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How can councils face the cuts following the recession?

By Bob Dale
BBC Kent

Rubish bins
Would you accept cuts in rubbish collections?

What council services could you not do without? How unhappy would you be to see funding cut to your local theatre or museum?

Should less be spent on leisure centres, libraries or parks? How would you feel if all the public toilets in your town were to be closed?

Councils across the UK are facing an unprecedented spending squeeze.

Faced with a list of services they have to provide, such as refuse collection and the licensing of pubs, clubs and restaurants, many are having to make tough choices about what discretionary services they can afford.

BBC South East has surveyed all the local authorities in the county to find out how deep these cuts will be, and where the axe is likely to fall.


Why not have your say and fill in the form below with your ideas and comments.

The Christmas lights in both Margate and Cliftonville are still switched on every night - and we are now in March!
Lesley, Ramsgate

Huge savings could be made in vehicles,Police do not NEED 160 mph patrol cars,speed camera vans do not NEED to be new large vans,fire brigade does not NEED lots of vans (anybody looked around the back of a fire station lately)highway patrol do not NEED expensive 4x4s {french autoroutes use renault vans}any kcc staff vehicles should be cheapest diesel car/van regardless of status.
Robert, Ashford kent

Make all services self funding, if people want to use a Library or Museum they should pay, if there is not enough support close them and centralise to a main Library or Museum in the county. Don't produce forms and leaflets in multi languages - we are English if you come here learn the language. Stop all immigrant assistant services - they seem to get here and abuse our hospitality quite well without our encouragement. Council wages and staffing across the board are out of hand, revue the complete structure and make all re-apply for their jobs at a realistic salary if their position is still required.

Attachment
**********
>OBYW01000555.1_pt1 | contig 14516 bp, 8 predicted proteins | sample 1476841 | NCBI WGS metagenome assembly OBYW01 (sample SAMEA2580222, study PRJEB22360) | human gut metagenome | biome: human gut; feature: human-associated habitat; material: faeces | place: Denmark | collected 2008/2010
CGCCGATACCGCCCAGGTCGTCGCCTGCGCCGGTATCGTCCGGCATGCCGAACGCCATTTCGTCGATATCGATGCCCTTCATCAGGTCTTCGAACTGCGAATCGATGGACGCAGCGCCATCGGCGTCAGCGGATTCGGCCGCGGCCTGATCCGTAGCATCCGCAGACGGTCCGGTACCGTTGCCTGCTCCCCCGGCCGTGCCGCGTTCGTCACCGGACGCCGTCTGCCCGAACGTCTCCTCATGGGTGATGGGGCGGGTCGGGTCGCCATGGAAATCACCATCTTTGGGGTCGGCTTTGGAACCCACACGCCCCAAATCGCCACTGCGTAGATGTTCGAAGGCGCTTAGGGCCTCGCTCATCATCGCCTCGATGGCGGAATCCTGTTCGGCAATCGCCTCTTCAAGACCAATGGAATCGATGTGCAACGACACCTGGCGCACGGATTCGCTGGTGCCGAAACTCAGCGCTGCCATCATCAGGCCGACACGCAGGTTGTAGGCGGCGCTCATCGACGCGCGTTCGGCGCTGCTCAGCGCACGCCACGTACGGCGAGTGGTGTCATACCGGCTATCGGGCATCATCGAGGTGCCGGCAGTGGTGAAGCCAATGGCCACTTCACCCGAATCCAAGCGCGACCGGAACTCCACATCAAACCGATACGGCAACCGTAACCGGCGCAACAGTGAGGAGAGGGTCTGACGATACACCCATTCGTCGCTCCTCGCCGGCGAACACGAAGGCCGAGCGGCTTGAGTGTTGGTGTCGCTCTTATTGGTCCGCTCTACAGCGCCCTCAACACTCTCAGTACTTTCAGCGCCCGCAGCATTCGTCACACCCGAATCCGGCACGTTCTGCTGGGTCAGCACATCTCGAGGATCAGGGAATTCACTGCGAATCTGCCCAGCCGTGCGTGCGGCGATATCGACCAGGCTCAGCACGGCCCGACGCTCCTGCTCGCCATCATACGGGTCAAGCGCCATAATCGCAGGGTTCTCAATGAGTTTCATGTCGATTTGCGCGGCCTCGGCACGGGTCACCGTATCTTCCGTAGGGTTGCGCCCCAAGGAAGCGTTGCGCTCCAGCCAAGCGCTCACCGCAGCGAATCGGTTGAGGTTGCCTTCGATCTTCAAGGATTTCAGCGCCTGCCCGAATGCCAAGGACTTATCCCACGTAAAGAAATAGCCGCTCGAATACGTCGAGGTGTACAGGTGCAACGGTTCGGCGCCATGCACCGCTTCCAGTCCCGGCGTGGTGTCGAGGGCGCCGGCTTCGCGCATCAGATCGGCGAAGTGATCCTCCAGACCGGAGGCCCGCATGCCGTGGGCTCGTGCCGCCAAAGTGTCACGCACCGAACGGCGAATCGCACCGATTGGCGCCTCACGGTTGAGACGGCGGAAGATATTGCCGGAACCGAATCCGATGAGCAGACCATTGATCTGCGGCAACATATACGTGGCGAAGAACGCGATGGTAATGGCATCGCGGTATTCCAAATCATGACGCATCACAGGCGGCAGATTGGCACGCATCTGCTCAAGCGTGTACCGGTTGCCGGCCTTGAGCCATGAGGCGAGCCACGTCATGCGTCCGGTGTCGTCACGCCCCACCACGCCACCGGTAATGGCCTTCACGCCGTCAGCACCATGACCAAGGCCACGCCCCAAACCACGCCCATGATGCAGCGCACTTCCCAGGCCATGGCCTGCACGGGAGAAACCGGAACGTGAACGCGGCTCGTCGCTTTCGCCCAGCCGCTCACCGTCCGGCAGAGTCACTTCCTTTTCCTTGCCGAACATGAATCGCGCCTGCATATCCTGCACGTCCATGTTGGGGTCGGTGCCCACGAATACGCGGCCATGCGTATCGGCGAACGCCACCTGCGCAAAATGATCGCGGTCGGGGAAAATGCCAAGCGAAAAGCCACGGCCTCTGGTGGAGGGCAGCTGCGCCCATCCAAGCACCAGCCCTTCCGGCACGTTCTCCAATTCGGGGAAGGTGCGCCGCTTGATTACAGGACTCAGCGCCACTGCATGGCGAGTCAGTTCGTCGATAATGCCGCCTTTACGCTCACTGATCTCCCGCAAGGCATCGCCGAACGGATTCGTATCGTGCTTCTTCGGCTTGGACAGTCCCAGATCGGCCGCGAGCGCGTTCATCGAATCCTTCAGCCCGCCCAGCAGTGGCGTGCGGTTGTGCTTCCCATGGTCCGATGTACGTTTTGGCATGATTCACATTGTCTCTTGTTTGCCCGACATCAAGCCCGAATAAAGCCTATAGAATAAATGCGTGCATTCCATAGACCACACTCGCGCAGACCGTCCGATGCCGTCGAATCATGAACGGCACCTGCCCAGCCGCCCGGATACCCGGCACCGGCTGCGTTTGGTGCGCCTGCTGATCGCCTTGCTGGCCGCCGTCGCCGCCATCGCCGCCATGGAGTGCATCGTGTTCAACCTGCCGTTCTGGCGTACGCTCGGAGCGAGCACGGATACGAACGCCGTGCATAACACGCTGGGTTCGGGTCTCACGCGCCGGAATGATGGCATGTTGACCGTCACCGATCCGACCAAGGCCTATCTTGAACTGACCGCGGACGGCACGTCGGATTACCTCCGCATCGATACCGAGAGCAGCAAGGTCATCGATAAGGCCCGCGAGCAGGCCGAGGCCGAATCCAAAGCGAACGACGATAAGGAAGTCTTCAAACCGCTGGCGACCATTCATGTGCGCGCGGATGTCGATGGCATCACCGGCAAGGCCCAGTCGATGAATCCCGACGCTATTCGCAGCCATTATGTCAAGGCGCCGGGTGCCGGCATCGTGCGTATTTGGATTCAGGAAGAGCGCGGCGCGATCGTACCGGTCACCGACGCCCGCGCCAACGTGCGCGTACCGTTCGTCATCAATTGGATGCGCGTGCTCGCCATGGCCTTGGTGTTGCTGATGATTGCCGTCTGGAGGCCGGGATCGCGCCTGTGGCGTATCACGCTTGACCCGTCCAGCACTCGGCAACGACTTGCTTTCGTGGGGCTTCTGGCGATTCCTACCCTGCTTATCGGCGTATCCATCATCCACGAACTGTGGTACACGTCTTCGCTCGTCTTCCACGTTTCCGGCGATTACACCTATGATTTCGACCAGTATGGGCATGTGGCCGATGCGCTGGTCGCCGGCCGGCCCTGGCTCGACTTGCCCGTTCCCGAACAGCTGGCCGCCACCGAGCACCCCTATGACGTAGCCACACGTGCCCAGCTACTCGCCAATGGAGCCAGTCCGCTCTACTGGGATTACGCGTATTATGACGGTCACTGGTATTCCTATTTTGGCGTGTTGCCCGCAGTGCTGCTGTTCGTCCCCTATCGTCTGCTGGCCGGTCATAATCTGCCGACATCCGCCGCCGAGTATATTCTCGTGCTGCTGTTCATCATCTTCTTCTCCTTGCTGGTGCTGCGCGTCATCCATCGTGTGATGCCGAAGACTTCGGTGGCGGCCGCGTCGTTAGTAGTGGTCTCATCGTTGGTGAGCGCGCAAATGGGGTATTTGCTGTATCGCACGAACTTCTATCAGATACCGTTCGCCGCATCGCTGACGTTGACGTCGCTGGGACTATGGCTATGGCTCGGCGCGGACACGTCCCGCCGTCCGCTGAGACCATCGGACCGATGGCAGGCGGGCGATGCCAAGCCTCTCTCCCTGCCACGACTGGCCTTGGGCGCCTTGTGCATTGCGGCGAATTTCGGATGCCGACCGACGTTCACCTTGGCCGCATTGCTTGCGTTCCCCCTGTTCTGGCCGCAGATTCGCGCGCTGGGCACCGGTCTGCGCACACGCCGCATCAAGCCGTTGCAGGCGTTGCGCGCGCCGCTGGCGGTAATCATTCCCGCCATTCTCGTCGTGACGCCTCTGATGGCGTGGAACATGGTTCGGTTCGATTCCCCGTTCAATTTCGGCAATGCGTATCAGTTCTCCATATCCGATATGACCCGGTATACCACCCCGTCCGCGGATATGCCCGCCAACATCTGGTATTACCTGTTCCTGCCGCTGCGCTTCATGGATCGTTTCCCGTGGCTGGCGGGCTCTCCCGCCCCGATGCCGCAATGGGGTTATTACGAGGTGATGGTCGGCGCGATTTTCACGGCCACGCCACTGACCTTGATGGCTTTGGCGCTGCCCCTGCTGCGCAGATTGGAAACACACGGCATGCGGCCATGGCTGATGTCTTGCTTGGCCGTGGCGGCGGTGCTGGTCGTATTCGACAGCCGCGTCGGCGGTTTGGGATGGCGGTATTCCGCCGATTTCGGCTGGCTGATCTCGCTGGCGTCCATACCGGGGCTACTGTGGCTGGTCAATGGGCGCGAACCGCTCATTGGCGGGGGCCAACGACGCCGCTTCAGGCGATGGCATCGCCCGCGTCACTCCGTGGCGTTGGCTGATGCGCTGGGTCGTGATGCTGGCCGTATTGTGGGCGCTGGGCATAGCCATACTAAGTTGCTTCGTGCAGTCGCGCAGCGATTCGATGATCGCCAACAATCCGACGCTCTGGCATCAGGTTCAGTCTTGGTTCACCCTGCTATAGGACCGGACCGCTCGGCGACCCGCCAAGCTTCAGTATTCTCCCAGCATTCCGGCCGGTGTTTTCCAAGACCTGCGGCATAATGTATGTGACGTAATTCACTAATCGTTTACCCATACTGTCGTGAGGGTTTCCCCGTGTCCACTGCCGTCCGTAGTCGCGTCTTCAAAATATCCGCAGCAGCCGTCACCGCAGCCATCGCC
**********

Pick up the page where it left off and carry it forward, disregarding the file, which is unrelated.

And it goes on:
Roger Baker, Dover, UK

It is the waste of money that needs to be sorted out. We have Government radio and television adverts about 4 times an hour and endless leaflets and posters sometimes about the most minor things, this creates additional waste paper as well as the cost of producing it and the people who have been well paid to dream up all this stuff. I am sorry if Government jobs will be lost but please join us in the real world of the private sector on a very modest wage, hours reduced, pay freezes, loss of pensions we have paid into for many years and no bonuses we are struggling just to keep our heads above water.
Susan Spink, Chatham, Kent

Councils were originally to provide services to its residents, it appears now that all levels of council have lost there way and look to larger projects at the expense of the basic requirements.
Mr Brian Rapley, Northfleet. UK

I think the council in our area should have shelved the big projects like the New Marlowe Theatre £25 million, refurbishment of the Beaney Centre £4million, The refurb of the Mayoral Parlour Tower House £700,000, this is a disgrace at the cost to front line services and council jobs being lost, surely this money would have been better spent on keeping jobs and local services until the recession is well behind us. Here in Whitstable we have lost our tourist information centre, our council office and cut backs to Age Concern and the Volunteer Bureau, closure of public toilets, the list goes on and the money they have wasted on the big projects could have funded these smaller projects which mean so much to local communities.
Donna Tangen, Whitstable

Easy - split all the choices for funding into must do, should do and could do. All the must do's get paid for before moving onto the should do's. Only when they are done then the could's get looked at. The problem is that someone has to choose the list! Also (and this won't happen) if what I have read in the local press is correct then around 25% of our council tax goes to fund pensions. Perhaps it's time to consider moving staff to a defined contributions scheme - perhaps starting with the chief exec's and senior managers, after all we're led to believe they are paid comparably to the private sector so why not give them a private sector pension? Finally perhaps a pay freeze for a year for all those earning over £30k? If it was a choice of a pay freeze or no job I know what I'd choose and its only what a lot of struggling businesses have had to do to survive over the last couple of years. Neil Richards, Paddock Wood